Hammond sixth-graders become entrepreneurs

2013-07-10T00:00:00Z 2013-07-11T17:52:28Z Hammond sixth-graders become entrepreneursBy Times Staff nwitimes.com
July 10, 2013 12:00 am  • 

HAMMOND | In an effort to make middle school students tech-savvy, George Rogers Clark Middle School students were given the opportunity to enroll in business technology classes at the beginning of the 2012-13 school year.

Sixth-graders in Business & Information Technology were introduced to Microsoft Office Suite and Windows Moviemaker. They completed units in Technology, Career Exploration, Personal Finance, and Entrepreneurship.

The Entrepreneurship unit gave the students an opportunity to apply their tech skills to a real-life situation — starting their own business. Students had to research the Internet to prove that there was a market for their chosen product or service.

They had to create a logo, a tagline, a business card, a business letterhead, a tri-fold brochure, two billboard ads, two newspaper/magazine ads, a 4-page website, a 30-second commercial, and a one-minute commercial. Students had to select the appropriate software program to complete each task.

Seventh-graders in Digital Communication Tools studied Microsoft Office Suite and Windows Moviemaker.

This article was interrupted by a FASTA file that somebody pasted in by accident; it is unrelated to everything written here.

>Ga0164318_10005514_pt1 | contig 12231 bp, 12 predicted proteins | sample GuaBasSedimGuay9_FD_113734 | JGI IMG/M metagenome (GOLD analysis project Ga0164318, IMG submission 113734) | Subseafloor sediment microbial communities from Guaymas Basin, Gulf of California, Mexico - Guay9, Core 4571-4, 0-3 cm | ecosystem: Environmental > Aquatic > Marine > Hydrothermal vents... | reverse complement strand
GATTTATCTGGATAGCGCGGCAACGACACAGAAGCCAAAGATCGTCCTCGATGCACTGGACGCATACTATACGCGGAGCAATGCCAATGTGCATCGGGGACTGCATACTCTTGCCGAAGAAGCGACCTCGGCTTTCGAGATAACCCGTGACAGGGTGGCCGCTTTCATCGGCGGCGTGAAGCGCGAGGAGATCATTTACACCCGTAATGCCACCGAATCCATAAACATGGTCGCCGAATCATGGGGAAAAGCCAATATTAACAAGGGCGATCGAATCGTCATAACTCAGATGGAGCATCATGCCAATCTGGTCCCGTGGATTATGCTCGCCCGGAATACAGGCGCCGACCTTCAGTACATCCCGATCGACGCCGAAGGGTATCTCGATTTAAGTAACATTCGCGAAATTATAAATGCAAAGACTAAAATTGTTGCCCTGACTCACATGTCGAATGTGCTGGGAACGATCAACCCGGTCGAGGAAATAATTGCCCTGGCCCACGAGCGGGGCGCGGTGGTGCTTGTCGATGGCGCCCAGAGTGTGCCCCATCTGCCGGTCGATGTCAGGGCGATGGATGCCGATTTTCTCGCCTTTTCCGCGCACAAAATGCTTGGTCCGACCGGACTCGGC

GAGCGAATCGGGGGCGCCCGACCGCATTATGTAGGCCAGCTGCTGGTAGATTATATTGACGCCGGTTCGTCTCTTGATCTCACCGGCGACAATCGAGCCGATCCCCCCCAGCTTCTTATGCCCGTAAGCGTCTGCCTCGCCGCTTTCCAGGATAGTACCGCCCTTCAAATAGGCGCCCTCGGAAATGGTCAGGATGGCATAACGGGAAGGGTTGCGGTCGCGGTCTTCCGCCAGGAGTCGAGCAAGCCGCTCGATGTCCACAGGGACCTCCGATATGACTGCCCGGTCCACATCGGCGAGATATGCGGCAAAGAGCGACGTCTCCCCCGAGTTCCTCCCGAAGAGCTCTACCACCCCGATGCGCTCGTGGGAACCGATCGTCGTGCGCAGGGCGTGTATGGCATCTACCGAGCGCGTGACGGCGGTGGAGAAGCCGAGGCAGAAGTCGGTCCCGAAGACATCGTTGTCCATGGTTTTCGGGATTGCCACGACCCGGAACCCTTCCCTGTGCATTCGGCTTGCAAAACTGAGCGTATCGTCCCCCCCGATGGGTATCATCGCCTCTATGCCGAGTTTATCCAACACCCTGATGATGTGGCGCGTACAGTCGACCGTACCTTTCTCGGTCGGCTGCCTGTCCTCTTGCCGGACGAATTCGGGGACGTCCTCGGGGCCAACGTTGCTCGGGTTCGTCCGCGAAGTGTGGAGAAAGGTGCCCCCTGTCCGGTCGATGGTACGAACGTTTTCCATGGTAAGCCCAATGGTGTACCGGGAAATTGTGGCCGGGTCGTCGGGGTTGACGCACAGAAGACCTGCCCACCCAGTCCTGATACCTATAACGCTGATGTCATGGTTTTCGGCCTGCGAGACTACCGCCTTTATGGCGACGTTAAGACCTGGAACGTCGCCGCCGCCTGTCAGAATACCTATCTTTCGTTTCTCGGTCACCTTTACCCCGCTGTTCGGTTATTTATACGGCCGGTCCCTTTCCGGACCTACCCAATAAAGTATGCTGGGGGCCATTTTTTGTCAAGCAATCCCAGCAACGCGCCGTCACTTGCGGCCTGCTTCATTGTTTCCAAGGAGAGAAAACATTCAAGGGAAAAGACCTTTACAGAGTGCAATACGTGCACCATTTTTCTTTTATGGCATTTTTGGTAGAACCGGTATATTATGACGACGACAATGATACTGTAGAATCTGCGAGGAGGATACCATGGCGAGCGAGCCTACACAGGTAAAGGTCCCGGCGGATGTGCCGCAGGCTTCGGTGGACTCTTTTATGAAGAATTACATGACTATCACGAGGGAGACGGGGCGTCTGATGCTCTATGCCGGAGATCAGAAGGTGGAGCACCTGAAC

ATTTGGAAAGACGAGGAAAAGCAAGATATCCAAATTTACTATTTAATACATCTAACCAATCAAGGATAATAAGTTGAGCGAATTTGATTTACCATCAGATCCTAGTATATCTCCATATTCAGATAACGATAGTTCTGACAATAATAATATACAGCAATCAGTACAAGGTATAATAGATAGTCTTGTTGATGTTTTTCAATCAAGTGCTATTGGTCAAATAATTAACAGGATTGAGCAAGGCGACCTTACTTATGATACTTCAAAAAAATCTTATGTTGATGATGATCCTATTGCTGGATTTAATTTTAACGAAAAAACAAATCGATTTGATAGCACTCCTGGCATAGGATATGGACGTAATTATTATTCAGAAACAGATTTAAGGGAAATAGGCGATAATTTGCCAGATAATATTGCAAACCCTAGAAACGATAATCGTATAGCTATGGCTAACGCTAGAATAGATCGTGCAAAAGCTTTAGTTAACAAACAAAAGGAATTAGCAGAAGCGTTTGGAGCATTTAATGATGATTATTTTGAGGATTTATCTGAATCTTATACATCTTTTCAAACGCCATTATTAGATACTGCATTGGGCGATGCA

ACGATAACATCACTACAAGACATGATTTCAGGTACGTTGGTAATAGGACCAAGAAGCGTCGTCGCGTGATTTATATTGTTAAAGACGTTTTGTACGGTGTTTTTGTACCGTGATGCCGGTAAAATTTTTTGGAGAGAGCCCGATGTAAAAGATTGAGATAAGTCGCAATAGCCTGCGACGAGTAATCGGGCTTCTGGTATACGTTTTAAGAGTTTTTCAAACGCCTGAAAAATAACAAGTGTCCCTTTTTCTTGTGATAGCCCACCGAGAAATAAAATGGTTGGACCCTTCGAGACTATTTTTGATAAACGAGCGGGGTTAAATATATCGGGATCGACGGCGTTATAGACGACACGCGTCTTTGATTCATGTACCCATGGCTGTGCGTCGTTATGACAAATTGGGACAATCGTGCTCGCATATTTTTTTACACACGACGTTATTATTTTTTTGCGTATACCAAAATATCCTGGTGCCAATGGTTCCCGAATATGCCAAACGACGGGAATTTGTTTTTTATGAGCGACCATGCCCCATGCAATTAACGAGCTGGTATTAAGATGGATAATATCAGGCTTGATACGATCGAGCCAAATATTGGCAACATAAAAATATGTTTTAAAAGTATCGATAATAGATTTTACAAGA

Students learned the basics and applied their knowledge by completing real-life projects using Word, Excel, Access, Outlook, Publisher, PowerPoint, and Moviemaker. Students completing this course can enroll in Advanced Computer Applications when they enter high school.

Eighth-graders in Exploring Colleges & Careers completed training modules for their respective classes.

Understanding that with a job promotion comes conducting employee training, the students had to create leadership training modules which included: Managing Career Change and Growth, Adapting to a Changing Workplace, Connecting Economics and Work, Starting a Business, Managing Your Income, Being a Wise Consumer, Achieving Wellness, Accepting Civic Responsibility, and Balancing Your Career and Your Life.

The classes were divided into teams, since teamwork is an integral requirement in many careers. Each team had to develop a movie to introduce their topic, a PowerPoint and brochure to explain their topic, a training session--such as a game--to apply their topic to actual situations, and then conclude with a formal evaluation.

Eighty students who completed this course earned a high school credit.

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